Rural broadband getting nowhere, says Countryside Alliance

Plans to connect rural areas to crucial fast broadband services have stalled without government support, says the Countryside Alliance.

Plans to connect rural areas to crucial fast broadband services have stalled without government support on how to move forward, according to the Countryside Alliance, which has been a leading voice on the campaign for pushing out rural broadband nationwide. 

It is vital that rural communities and businesses have access to effective and affordable broadband if rural economies are to grow and prosper, according to the rural issues campaign group.

In October 2010, government named Cumbria, Herefordshire, North Yorkshire and the Highlands & Islands as pilot areas for rural superfast broadband networks.

A Department for Culture, Media and Sport (DCMS) spokesman has told the BBC all four pilot projects were making good progress, but freedom of information requests have revealed none of the councils involved has received any money from the Treasury, chosen a company to build the network or started work on the project.

"The money for these projects has been allocated and will be provided to the local authorities when they begin spending on the projects. This is standard practice in provision of capital grants," the government spokesman said.

The Countryside Alliance says that unless the whole process of implementing rural broadband projects is simplified, the digital divide will keep growing.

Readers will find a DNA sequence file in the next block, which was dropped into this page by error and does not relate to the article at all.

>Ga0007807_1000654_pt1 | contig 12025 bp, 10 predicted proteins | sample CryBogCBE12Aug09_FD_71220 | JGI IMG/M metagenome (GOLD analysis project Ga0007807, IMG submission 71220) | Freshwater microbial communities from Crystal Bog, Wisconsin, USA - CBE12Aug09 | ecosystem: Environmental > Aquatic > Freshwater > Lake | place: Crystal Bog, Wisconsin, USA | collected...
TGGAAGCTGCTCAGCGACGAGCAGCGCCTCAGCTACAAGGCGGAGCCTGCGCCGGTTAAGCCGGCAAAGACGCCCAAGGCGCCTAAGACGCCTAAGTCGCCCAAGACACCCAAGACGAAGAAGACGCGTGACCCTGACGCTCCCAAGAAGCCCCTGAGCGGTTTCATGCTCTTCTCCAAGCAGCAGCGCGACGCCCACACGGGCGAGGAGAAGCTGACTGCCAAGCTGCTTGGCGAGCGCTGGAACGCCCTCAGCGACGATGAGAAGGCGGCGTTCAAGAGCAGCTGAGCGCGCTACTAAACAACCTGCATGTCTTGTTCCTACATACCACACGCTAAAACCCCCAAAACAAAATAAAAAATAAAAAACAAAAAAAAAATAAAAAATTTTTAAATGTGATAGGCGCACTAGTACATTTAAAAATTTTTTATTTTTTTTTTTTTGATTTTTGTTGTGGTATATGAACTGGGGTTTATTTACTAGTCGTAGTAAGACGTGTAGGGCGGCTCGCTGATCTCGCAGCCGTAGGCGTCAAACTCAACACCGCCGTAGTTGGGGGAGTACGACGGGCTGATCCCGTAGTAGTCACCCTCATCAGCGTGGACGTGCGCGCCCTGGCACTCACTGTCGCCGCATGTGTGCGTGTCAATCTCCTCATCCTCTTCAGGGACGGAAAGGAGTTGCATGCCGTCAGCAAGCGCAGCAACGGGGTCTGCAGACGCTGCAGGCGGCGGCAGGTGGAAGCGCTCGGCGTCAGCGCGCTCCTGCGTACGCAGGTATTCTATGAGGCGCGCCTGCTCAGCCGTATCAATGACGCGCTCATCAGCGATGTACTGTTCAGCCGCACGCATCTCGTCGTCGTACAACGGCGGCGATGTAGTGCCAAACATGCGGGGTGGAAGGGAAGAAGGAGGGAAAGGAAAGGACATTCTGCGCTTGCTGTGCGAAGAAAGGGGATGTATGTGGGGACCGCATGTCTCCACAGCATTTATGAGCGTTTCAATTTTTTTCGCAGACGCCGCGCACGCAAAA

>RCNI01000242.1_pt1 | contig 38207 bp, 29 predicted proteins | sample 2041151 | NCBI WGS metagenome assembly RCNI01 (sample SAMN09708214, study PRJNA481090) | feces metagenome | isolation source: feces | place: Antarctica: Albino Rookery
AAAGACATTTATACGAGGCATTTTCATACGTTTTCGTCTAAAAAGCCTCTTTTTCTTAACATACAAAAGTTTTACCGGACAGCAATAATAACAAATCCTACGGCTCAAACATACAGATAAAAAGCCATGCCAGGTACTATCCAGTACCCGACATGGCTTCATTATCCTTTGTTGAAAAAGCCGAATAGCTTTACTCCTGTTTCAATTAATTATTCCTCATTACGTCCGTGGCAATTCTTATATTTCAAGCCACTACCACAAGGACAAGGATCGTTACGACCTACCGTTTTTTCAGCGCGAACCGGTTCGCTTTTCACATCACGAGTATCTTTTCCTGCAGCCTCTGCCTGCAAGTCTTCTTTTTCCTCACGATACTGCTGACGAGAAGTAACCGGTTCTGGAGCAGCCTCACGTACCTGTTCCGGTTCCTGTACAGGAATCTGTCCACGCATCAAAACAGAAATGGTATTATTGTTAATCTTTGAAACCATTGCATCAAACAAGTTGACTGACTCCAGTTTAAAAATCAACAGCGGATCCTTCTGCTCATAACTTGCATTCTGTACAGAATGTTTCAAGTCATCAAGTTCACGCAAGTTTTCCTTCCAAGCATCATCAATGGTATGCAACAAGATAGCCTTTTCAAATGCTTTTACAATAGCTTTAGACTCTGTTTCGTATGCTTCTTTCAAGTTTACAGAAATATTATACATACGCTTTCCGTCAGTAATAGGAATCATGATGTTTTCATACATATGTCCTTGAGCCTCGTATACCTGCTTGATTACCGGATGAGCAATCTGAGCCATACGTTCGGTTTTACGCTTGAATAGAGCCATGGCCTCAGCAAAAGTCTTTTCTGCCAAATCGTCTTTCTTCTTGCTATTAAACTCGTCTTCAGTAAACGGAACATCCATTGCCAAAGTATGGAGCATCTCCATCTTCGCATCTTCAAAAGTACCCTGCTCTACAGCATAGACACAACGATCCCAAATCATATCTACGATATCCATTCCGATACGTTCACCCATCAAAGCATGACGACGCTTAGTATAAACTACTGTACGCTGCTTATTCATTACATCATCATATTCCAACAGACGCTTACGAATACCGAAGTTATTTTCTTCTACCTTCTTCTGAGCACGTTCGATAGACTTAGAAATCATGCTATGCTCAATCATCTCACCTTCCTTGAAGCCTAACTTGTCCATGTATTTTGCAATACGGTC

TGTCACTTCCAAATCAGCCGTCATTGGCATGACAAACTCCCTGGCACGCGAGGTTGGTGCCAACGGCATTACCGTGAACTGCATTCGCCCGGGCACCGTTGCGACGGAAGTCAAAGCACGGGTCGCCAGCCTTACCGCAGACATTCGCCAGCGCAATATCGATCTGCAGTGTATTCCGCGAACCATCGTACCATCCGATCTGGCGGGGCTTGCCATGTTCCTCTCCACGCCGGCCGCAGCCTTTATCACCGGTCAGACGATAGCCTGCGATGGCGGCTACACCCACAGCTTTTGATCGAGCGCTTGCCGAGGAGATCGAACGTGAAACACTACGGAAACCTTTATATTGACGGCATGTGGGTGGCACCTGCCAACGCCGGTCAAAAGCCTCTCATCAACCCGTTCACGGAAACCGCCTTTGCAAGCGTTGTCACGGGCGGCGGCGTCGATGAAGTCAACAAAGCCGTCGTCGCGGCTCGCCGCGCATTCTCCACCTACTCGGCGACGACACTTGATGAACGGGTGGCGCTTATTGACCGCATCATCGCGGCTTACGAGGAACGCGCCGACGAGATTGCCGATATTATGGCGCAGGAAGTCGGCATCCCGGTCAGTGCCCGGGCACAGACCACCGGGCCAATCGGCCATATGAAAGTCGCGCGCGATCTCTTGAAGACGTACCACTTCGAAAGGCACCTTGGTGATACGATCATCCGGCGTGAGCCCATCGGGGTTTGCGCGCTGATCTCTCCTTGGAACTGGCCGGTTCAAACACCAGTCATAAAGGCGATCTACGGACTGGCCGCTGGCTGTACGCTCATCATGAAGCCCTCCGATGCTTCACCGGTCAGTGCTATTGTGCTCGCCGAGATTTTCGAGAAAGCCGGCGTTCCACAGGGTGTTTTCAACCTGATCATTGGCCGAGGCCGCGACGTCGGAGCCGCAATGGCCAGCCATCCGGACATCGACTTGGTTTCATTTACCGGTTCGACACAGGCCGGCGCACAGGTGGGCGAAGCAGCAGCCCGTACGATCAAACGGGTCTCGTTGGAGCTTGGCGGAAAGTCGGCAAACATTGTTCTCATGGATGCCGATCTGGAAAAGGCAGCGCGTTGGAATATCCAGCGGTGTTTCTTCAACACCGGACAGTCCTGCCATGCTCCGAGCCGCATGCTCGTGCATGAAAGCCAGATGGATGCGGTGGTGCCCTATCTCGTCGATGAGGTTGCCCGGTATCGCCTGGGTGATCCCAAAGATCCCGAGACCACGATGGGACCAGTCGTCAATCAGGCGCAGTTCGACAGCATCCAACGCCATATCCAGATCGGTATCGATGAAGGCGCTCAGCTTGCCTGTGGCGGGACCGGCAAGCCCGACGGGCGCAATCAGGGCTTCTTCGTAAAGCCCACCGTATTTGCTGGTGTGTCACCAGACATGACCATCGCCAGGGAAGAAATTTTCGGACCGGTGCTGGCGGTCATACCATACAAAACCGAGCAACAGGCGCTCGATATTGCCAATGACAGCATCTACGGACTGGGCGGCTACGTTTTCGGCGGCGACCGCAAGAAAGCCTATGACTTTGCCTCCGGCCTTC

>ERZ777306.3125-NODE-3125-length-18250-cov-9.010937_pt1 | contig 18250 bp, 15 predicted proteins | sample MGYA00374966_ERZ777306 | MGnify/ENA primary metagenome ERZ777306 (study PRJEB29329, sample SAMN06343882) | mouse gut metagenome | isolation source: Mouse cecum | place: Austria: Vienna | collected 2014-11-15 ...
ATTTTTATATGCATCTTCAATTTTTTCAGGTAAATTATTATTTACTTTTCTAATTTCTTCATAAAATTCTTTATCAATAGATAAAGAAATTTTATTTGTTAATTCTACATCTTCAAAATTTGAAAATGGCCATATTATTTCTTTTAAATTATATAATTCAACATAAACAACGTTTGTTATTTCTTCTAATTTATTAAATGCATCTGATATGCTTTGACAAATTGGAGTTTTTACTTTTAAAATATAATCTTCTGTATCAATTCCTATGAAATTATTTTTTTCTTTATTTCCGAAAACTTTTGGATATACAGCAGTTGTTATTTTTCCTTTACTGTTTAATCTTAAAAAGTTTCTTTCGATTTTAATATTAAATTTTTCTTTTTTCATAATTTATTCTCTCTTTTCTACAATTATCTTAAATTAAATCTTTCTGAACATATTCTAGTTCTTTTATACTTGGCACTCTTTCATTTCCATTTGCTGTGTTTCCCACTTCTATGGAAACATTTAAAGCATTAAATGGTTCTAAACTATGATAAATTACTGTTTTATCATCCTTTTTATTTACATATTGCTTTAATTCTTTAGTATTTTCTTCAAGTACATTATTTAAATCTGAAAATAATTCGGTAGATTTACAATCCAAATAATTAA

When government announced the four pilot schemes, they were billed as models for how the public and private sectors should collaborate to build high-speed broadband networks in rural areas, says Alice Barnard, chief executive of the Countryside Alliance.

“Sadly a year on, local authorities are struggling to turn Whitehall’s promises into reality. While Government is talking a great game it is not delivering; the first four areas, which are supposed to be the pioneers, are still getting nowhere,” Barnard said.

While the government deserves praise for allocating the money and making clear their commitment to rural broadband, Barnard says the councils have been given no support in getting the projects moving.

“For rural people still struggling with no or an unreliable internet connection, this is simply not good enough. Unless more is done to simplify the process of acquiring and implementing rural broadband projects, the digital divide will continue to grow and the money pledged by the government will remain all but worthless,” Barnard said.

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